Last week, over at Performance I Create, I wrote a post entitled “How To Delegate Effectively.” This week, I’m continuing my advice on how to effectively delegate here.
In part 1 at PIC, the focus was on the reasons to delegate and ensuring clear understanding of tasks delegated.
In part 2, the focus is on the who of delegating effectively.
The hardest part of delegating is believing the other person can carry the task through to completion with the level of excellence you envision and expect. You have to be confident in your own decision-making as well as the abilities of others. Trust is the heart of how to delegate effectively.
When deciding who to delegates tasks to, consider the following:
- Their knowledge. The person should have an appropriate level of knowledge and the skills needed to complete the task assigned. Without this, the person will struggle and the work will suffer.
- Their independence. The person should be able to organize, execute and troubleshoot their way through completion of the task assigned without constant supervision. Without this, both you and the person will feel frustrated and the work will be delayed.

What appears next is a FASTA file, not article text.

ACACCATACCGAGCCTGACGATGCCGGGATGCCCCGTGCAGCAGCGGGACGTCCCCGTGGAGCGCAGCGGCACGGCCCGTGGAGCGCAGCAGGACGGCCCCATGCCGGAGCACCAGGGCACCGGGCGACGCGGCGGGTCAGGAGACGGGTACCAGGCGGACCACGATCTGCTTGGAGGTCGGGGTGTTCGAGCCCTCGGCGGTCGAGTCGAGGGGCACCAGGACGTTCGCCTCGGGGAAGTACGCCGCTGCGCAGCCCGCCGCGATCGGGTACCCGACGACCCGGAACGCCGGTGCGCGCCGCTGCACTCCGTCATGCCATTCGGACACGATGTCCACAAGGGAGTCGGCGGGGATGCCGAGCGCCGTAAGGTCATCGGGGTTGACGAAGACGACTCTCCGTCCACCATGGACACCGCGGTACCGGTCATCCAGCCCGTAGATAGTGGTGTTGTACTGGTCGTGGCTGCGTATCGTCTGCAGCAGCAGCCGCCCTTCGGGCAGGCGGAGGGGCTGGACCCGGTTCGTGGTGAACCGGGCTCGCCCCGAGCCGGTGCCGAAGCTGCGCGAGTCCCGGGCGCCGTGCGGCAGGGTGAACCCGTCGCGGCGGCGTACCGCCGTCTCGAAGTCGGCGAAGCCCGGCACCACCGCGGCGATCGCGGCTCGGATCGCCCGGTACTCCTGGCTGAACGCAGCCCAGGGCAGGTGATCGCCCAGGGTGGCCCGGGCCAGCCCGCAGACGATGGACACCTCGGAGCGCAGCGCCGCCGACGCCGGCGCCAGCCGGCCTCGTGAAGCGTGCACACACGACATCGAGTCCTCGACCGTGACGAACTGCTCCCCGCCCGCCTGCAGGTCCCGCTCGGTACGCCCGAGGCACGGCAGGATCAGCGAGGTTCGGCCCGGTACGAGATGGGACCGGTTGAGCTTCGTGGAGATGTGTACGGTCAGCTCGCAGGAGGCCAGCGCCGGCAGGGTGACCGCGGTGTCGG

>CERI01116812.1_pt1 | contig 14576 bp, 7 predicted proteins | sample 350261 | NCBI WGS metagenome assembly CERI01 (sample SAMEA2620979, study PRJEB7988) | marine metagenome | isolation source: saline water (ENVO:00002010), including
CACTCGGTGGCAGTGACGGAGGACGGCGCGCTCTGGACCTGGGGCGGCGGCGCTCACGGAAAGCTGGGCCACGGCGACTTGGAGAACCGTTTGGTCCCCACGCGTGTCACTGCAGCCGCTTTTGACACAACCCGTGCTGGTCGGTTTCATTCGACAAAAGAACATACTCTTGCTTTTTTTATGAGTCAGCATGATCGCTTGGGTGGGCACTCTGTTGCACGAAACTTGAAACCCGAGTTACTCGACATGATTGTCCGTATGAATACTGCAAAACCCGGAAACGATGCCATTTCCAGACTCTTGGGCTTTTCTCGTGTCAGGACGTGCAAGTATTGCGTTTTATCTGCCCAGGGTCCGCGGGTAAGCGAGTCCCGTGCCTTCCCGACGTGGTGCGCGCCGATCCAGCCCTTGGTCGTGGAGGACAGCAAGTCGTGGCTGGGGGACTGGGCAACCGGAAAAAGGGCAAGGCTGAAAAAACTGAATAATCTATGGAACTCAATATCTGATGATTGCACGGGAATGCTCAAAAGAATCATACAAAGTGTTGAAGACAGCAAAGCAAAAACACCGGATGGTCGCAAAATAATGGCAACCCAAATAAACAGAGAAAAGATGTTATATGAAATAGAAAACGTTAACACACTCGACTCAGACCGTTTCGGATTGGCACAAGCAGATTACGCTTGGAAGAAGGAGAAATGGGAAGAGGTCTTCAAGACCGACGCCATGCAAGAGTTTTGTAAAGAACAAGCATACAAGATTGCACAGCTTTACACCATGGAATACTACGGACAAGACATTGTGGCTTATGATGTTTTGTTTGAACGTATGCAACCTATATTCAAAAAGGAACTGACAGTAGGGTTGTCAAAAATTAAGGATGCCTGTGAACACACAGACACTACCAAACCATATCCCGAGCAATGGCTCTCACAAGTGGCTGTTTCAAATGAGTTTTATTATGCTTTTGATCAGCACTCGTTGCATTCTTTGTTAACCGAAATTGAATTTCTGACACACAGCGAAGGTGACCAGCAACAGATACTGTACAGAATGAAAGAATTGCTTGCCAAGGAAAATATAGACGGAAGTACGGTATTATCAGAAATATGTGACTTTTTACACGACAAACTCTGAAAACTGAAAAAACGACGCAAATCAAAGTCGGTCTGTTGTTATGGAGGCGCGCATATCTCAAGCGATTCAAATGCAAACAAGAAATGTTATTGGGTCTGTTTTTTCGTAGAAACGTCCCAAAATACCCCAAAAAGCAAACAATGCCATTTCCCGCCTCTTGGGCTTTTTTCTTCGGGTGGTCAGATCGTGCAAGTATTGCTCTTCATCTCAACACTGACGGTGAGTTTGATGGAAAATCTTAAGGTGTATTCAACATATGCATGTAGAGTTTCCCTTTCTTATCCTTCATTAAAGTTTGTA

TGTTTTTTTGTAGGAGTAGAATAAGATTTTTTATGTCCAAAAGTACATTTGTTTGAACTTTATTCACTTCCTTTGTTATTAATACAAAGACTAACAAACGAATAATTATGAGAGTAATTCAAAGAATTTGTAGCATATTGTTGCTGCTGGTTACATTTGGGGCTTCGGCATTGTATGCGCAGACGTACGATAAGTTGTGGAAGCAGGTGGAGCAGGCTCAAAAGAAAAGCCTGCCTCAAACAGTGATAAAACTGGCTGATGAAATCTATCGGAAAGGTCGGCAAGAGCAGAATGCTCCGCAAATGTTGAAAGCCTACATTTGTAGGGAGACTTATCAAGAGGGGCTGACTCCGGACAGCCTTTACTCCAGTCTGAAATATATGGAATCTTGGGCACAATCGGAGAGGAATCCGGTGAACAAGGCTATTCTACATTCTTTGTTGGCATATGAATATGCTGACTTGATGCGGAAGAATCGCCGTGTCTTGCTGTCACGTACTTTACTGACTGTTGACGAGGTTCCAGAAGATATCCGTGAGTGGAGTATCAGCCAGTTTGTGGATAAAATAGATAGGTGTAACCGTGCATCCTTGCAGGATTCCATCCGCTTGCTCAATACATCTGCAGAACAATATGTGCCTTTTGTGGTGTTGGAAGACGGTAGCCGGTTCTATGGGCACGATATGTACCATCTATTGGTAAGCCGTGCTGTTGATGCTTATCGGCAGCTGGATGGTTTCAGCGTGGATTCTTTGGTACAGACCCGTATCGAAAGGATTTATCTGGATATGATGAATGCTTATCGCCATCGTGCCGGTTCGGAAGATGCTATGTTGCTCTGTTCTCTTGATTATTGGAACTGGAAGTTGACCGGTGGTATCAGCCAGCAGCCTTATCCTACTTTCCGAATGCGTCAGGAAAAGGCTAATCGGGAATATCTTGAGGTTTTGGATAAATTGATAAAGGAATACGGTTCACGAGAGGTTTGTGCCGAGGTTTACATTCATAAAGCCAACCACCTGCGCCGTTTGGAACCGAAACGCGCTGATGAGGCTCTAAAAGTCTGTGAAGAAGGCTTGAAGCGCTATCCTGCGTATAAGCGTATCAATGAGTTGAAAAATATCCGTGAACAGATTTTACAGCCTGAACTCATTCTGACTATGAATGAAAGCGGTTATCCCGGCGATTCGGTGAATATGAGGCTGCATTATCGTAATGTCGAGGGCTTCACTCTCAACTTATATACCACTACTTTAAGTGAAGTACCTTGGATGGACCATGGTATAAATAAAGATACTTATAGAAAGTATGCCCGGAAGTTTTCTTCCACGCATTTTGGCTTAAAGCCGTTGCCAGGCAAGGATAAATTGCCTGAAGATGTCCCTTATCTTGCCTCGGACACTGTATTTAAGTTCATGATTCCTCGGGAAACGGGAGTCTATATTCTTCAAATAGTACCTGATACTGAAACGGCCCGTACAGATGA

- Their goals. The person should have an interest in the subject matter of the task — or the task should be related to the work the person currently performs in his/her job role. Without this, the person will either be unenthusiastic or distracted and the work will suffer.
- Their workload. The person’s workload should allow sufficient time to complete the task assigned within time and budget constraints. Without this, both you and the person will feel stressed and the work will be delayed.
Another thing to consider is the position of the person respective to you. Delegation happens laterally or down. Never up. I’m sorry to be the one to break it to you but delegating upward is just whining. It demonstrates lack of accountability, creativity, resilience and vigor.
Do not do it.
That’s not to say that people who aren’t the boss don’t get overwhelmed or need help and guidance. It happens to people every day. However, when that happens, you cannot just give work back to your boss. Don’t just bring uncompleted tasks to the table — bring suggestions on who and how to get the work done in a way that results in effective delegating.
Because when delegating is done with the right spirit, everyone wins.